The judge's ruling came after prosecutors said in court they were "unable to proceed" at this time with the case against Goodman, 70, who had been charged with killing Alan Goodman, 80, in April.
Judge Jessica Silvers dismissed the case without prejudice, meaning charges could be brought again.
Los Angeles County District Attorney's Office spokeswoman Sandi Gibbons said the investigation remains open, the Los Angeles Times reported.
Citing sources who wished to remain anonymous, the newspaper said prosecution experts had concluded evidence could show Alan Goodman's death was accidental, as Lois Goodman has maintained.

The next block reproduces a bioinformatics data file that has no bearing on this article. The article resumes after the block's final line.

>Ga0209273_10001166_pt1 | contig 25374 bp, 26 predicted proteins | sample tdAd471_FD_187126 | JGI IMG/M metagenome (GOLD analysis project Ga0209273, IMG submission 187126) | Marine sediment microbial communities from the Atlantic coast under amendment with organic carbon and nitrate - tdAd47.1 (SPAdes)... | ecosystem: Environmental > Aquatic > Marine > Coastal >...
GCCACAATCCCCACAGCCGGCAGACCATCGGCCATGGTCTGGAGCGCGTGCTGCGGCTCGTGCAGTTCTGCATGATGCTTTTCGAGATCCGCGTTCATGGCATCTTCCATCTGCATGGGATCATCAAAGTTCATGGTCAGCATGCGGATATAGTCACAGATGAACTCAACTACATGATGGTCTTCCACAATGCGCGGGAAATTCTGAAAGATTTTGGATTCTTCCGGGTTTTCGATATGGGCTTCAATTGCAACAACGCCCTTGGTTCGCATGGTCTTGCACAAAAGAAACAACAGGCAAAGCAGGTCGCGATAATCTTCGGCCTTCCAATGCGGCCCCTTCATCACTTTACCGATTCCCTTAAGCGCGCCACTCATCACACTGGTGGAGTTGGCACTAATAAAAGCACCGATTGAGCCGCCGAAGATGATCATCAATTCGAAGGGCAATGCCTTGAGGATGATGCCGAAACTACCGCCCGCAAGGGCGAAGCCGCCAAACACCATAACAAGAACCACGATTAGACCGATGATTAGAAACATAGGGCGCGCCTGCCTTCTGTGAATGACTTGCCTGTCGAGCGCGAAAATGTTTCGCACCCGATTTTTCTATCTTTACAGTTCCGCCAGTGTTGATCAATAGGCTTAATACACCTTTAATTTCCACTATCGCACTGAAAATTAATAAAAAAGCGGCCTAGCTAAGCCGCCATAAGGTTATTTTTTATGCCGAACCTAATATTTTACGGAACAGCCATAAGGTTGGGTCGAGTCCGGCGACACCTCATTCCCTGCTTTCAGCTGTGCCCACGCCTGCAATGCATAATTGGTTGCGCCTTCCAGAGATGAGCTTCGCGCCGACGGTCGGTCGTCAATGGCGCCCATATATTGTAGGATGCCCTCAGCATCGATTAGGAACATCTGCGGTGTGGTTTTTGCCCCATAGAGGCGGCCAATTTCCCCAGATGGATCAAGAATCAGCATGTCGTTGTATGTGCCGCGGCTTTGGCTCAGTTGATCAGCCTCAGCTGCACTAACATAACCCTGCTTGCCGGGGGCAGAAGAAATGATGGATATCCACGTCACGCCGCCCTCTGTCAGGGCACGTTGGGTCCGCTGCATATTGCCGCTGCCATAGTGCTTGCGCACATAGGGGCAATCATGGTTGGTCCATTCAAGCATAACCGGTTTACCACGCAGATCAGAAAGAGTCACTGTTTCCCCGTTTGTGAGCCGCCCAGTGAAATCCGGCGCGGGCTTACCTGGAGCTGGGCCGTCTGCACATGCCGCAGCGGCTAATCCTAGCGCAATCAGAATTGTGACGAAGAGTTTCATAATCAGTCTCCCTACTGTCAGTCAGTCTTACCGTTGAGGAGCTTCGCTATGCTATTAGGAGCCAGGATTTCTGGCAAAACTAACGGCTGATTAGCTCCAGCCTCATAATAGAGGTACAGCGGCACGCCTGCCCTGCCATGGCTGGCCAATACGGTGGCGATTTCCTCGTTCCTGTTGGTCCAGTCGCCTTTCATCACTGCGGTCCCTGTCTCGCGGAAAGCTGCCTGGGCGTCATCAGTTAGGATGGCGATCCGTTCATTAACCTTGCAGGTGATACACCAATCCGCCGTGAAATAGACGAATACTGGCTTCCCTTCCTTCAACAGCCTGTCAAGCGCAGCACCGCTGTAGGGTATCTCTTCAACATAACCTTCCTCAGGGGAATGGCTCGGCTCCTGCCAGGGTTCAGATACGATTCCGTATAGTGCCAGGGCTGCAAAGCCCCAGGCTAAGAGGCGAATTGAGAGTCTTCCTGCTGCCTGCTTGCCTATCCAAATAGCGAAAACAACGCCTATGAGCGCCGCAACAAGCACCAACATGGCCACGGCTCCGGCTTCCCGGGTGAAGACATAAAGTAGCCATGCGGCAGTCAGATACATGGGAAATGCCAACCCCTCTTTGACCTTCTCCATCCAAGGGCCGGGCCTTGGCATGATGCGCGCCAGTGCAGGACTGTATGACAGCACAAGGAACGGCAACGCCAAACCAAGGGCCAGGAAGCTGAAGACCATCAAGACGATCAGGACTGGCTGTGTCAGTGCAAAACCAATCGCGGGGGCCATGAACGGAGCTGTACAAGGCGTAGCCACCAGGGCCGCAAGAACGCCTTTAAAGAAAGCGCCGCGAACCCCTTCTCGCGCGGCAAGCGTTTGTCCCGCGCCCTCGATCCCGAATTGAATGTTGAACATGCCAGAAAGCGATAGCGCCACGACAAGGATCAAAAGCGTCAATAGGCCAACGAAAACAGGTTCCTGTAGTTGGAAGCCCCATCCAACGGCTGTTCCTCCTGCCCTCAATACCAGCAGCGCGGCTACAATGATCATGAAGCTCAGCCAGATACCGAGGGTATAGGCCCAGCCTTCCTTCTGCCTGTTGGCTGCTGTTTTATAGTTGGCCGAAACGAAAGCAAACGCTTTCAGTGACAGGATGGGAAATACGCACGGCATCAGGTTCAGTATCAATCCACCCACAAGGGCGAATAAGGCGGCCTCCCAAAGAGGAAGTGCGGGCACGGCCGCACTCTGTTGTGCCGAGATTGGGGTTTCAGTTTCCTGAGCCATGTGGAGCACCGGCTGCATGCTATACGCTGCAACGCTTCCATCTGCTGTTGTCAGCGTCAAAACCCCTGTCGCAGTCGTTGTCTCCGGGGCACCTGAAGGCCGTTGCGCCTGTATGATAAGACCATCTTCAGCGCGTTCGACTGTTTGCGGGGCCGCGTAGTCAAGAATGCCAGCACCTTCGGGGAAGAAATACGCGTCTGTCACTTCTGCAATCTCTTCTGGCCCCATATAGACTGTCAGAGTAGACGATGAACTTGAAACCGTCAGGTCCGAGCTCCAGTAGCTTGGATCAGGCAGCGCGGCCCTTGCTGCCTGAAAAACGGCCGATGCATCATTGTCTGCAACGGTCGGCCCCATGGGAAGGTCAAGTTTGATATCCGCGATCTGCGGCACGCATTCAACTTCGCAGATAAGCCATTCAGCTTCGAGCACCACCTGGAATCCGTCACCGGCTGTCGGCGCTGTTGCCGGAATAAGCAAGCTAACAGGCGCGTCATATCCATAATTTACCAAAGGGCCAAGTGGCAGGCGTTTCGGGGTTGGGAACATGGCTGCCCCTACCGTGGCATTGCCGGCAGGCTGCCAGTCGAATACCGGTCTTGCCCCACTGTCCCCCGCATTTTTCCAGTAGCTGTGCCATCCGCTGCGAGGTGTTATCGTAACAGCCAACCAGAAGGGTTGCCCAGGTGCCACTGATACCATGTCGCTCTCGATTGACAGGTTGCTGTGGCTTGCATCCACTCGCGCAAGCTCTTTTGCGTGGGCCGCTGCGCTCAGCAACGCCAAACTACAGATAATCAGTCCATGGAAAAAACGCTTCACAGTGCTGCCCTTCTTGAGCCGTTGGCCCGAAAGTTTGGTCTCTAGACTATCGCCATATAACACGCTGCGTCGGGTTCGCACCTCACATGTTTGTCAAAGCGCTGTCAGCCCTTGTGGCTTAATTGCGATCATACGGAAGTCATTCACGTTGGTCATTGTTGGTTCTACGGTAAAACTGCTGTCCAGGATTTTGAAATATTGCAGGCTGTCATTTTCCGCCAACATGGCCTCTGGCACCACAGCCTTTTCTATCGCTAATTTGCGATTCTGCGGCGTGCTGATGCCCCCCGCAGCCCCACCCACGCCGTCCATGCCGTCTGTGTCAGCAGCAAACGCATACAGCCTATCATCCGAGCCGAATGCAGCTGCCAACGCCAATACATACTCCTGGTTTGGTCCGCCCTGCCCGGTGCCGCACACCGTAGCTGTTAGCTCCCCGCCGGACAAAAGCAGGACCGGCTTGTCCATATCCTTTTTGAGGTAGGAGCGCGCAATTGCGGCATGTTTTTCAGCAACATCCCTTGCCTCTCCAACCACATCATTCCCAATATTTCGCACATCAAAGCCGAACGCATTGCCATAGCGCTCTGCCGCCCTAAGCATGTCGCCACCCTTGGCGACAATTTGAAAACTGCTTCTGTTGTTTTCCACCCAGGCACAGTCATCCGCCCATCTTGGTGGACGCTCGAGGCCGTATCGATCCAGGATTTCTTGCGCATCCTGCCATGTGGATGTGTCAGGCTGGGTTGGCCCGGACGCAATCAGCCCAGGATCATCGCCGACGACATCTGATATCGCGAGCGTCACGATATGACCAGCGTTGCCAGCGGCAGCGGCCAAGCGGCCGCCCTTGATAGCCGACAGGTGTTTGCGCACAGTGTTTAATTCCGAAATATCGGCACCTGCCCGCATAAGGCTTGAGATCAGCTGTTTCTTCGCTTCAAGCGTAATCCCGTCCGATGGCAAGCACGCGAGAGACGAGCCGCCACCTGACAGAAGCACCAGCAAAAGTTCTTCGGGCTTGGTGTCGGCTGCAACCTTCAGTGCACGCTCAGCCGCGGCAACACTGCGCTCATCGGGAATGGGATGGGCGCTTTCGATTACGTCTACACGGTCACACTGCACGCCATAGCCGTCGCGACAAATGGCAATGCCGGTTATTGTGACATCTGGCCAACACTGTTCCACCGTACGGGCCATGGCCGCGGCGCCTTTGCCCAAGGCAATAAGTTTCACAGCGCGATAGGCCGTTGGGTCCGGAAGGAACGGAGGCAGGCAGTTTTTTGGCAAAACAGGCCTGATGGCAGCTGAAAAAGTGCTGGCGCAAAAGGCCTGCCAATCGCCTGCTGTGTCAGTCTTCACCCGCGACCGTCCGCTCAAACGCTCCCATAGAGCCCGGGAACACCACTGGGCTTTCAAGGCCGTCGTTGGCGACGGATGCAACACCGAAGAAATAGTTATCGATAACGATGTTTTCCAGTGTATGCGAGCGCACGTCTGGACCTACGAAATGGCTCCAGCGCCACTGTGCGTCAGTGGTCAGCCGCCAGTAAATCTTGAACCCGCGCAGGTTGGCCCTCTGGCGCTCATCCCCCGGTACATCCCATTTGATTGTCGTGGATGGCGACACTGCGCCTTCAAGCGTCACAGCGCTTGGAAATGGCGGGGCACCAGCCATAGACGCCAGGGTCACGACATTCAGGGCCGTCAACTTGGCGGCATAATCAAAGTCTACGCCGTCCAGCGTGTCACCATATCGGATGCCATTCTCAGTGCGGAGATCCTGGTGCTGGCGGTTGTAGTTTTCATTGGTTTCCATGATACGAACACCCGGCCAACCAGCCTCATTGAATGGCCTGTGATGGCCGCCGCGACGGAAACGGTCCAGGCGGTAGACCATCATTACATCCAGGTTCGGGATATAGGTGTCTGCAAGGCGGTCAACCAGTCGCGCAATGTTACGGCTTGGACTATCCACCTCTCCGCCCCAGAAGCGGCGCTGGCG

Lois Goodman -- who had pleaded not guilty -- was accused of killing her husband at their home in Woodland Hills, Calif., and then trying to make it look like he had been killed in a tumble down a staircase.
"She bludgeoned him to death with a coffee mug," said Jane Robison, a spokeswoman for the district attorney's office, after Lois Goodman was arrested in April.
The body of Alan Goodman had already been sent to the morgue before homicide detectives or a coroner's investigator were sent to the couple's home. No homicide investigation was conducted until after a coroner's investigator reported three days after Alan Goodman died that there were signs of "deep penetrating blunt force trauma" on his head and ears, the Times reported.
Notable deaths of 2014 [PHOTOS]
Man wanted for abduction of missing UVA student